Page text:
sible, the extent of the breach intended to discharge his particular duty. All of
be made ; first, by r. horizontal line with ficers in the old French service, from a
in a fathom of the bottom of the revete-
ment in a dry ditch, and close to the wa
ter's edge in a wet one ; and then by lines
perpendicular to this line, at short dis
i
,
cornet or sub-lieutenant up to a mar
shal of France were stiled OJpciers a
Brevet.
Brevet d' Assurance ou de Retenue
tances from each other, as high as the d' Argent, Fr. certain military and civil
cordon ; then, by continuing to deepen appointments granted by the old kings of
all these cuts, the wall will give way in France, which were distinguished from
a body. The guns to produce the great* st other places of trust, in as much as every
successor was obliged to pay a certain
effect should be fired as near as possible
in salvos or vollies. The breach should sum of money to the heirs of the deceas-

be one third the length of the face, from ed, or for the discharge of bis debts.
j
the centre towards the flanked angle. Hence the term brevet d' Assurance ou de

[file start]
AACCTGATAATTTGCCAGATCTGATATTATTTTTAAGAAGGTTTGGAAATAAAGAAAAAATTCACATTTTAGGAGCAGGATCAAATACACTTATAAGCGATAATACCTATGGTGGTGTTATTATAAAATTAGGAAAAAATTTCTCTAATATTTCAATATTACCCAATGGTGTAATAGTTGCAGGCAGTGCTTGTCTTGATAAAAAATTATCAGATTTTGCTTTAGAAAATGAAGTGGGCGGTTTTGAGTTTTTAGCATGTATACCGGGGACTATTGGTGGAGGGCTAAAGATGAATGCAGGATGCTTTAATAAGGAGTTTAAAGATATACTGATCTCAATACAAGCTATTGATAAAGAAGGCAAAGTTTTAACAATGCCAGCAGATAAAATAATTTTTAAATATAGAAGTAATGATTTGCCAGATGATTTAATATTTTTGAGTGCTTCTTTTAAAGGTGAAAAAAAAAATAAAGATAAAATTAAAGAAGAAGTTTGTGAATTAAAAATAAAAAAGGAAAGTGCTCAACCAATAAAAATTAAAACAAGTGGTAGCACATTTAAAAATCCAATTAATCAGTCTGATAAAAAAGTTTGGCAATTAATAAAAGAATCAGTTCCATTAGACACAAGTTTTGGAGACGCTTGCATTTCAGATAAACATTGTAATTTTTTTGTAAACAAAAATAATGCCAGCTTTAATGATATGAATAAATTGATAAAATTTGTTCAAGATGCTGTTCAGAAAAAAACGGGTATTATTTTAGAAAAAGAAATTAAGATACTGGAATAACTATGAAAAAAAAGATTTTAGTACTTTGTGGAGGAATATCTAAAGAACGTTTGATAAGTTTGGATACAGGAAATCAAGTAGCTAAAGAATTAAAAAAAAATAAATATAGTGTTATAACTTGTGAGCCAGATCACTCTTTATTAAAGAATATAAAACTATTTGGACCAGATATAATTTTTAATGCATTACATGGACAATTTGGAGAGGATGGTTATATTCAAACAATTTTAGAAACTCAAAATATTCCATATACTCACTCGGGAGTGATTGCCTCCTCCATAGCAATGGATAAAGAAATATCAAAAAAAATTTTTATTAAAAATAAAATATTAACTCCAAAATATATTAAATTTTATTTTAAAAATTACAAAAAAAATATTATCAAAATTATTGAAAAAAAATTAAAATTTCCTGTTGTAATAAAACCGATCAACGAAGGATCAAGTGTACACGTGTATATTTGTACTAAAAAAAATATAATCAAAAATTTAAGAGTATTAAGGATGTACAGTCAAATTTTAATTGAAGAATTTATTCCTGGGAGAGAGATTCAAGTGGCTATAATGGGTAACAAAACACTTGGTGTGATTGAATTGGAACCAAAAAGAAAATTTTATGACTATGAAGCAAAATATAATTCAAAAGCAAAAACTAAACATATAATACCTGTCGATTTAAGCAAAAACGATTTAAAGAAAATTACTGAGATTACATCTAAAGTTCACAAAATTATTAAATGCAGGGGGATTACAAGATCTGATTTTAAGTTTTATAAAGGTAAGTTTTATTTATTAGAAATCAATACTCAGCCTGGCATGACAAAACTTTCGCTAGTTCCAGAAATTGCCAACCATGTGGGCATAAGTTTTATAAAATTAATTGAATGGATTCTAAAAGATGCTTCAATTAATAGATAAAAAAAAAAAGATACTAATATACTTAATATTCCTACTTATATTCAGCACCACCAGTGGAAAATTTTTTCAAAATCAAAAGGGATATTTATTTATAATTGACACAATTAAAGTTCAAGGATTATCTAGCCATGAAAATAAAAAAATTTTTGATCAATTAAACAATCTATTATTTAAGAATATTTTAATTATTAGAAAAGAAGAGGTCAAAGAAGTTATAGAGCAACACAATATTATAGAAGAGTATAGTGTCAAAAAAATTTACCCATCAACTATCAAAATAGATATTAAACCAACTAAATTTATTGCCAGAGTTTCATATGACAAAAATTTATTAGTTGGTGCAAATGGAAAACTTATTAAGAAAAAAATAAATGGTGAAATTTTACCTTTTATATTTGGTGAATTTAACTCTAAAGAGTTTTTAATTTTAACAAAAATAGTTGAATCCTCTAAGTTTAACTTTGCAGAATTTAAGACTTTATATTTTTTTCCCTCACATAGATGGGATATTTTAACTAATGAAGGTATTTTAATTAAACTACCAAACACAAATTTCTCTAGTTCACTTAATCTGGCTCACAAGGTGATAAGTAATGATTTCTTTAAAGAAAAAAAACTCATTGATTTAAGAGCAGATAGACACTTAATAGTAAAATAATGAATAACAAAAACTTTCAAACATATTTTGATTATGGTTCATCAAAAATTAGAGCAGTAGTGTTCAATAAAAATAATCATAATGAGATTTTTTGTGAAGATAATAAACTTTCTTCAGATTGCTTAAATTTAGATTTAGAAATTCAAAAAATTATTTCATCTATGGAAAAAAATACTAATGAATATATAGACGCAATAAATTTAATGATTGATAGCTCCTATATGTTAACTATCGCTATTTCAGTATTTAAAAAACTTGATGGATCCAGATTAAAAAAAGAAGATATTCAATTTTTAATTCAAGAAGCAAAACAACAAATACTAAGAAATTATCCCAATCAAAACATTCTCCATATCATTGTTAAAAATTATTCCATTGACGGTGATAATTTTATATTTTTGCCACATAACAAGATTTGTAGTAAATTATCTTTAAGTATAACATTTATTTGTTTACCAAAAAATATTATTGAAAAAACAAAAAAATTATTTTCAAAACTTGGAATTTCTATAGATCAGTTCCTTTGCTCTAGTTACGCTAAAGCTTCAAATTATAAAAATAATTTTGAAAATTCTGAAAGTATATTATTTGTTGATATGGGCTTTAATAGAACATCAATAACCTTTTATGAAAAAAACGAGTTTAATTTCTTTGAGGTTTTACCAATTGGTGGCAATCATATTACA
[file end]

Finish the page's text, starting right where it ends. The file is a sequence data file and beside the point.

I
When the wall has given way, the firing retenue.
must be continued to make the slope of I BRICKS, in military architecture,
the breach practicable. I1 supply the place of stone in common
Four 24 pounders from the lodgement buildings, and are composed of an earthy
in the covert way will effect a breach in 4 matter, hardened by art, to a resem
which be made blance of that kind : they may be very
or 5 days, may practi
cable in 3 days more. well considered as artificial stone. The
Another way of making a breach is by Greeks and Romans, &c. generally
used bricks in their witness
piercing the wah sufficiently to admit two | the Pantheoi:, &c. In buildings,
the east they bak
or three miners, who cross the ditch, and
the sun. The Romans
make their entry during the night into the ed their bricks in
I first left them
wall, where they establish two or three used them unbuint, having
small mines, sufficient to make a breach. ! to dry in the air for 3, 4, or 5 years.
See Artillery at Siege; see also Bat- The best hticks must not be made of
TIRY. any earth that abounds with sand or gra
To repair a Breach, is to stop or fill vel, nor of such as is gritty or stony ; but
Sec. of a greyish marie, or yellow clay, or at
up fie gap with gabions, fascines, least ot reddish earth. But if there is a
and prevent the assault.
To fortify a Breach, is to render it necessity to use that which is sandy,